The maze is OPEN, but please note after rain the paths do get muddy, so wellies or old trainers are advisable. CASH & CHEQUES ONLY.

Planning the Maze

Once we have chosen the theme for the year, the pattern is carefully designed by a specialist on his computer software, and then the image is geo-referenced into a satellite-compatible format. This enables the highly skilled geotechnical engineers to walk the site with their Leica GPS 530 using differential GPS and a local base station. The position of every path, curve and void in the maze design is accurately plotted across the whole field. The GPS is accurate to within 10 centimetres, enabling over 1,600 points to be plotted all over the field, from which painted lines are drawn to indicate the paths.

The maize and sunflower seed is drilled in early May and germinates within 2 weeks. A specialist hand sprayer is then used (as well as some hand picking), when the crop is a few inches high to create the pathways, while the remaining crop is left to grow and form the maze. 

The alternative to GPS mapping is to manually transfer the complex maze design from a piece of paper to the ground using grid squares and string, and then pluck out each young plant by hand – back breaking and equally time consuming.

Structures & Funyard

Bridges and towers are forklifted into the maze and assembled on the spot, before the maize crop comes through. 

The bridges are relocated each year to fit around the new maze design. The bridges and structures are plotted to exact co-ordinates to ensure the maize crop grows around them correctly.

The Funyard is laid out before opening, and constant mowing, litter clearance and repairs to the maze kept the staff of 8 busy for months. Safety issues and risk assessment were addressed, fencing installed, and road signs erected.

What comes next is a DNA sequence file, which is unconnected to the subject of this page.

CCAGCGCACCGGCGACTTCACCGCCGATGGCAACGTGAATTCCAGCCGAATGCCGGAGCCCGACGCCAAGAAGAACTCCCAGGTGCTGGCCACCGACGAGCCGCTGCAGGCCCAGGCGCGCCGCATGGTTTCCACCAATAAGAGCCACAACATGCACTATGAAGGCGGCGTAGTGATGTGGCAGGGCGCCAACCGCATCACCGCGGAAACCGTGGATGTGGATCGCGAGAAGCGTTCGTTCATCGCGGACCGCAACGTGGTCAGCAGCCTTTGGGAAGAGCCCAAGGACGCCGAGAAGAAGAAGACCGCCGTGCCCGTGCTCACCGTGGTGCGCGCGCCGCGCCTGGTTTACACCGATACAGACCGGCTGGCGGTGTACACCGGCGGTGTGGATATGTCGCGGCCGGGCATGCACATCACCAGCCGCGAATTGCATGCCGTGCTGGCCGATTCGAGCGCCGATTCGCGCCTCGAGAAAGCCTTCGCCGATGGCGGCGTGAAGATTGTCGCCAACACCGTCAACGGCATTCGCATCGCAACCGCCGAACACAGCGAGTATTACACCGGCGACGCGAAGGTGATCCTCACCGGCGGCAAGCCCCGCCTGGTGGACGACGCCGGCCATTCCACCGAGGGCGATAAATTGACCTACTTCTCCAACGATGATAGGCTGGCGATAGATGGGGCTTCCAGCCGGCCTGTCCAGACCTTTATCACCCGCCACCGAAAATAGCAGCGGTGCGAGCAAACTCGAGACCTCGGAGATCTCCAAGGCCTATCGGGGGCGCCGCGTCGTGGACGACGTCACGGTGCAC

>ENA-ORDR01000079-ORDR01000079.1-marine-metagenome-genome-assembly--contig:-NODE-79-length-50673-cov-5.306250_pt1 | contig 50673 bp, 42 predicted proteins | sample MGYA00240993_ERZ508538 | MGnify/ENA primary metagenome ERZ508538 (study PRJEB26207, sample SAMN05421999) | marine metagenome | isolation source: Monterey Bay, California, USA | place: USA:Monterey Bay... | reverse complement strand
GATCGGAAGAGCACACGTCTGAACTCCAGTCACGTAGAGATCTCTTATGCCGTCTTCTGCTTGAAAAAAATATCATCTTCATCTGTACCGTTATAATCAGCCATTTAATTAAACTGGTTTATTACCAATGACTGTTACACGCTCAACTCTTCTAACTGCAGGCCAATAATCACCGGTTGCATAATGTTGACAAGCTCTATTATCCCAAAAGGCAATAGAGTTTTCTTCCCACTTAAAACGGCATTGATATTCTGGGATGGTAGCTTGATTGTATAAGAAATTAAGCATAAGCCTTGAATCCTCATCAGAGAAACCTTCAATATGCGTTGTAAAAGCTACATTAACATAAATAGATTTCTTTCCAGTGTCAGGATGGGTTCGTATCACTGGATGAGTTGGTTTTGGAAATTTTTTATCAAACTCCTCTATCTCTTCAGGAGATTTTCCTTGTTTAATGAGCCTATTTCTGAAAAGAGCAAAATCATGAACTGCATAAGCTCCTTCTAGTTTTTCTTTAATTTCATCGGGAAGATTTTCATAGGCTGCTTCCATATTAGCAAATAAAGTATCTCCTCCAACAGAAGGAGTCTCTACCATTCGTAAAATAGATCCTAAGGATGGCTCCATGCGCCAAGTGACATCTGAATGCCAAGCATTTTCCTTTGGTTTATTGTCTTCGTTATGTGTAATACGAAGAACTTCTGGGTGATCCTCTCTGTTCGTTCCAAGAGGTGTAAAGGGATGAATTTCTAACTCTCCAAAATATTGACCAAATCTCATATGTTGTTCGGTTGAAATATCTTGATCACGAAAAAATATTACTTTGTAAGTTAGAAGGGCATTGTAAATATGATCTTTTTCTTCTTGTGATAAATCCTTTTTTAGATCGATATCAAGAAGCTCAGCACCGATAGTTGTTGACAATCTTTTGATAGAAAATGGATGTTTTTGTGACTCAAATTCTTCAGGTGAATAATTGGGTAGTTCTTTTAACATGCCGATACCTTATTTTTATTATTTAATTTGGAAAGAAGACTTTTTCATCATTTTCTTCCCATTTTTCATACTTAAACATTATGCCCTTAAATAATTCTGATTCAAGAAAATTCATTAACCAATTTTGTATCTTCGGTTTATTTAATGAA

Where it all began...

2004 was our first year of growing a maize maze at Wistow, and we had no idea how much time and hard work it was going to be.

The set-up costs seemed to spiral daily and was very quickly more than double the £25,000 we originally estimated. Despite many unexpected problems, we soldiered on and were delighted to win the award for Leicestershire’s Best Visitor Attraction of the Year 2004/5.

It certainly made all the hard work worthwhile to be acknowledged, and to know that a vast majority of our 15,000 visitors had really enjoyed the experience and had a really fun family day out. 
After complications in obtaining planning consent and satisfying highway safety issues, the car park was seeded to grass. The main field was ploughed and in late April we planted the 10-acre field with maize and pelleted fertiliser. In 2004 20,000 flyers were printed and distributed, Tourist offices were notified and local journalists alerted. Radio and TV played their part. Countless press releases, emails and telephone calls were necessary.

The field was finally harvested in October and fed to the cows. (All the maize is used including the corn, leaves and stalks, being finely chopped and mixed together for winter feed).

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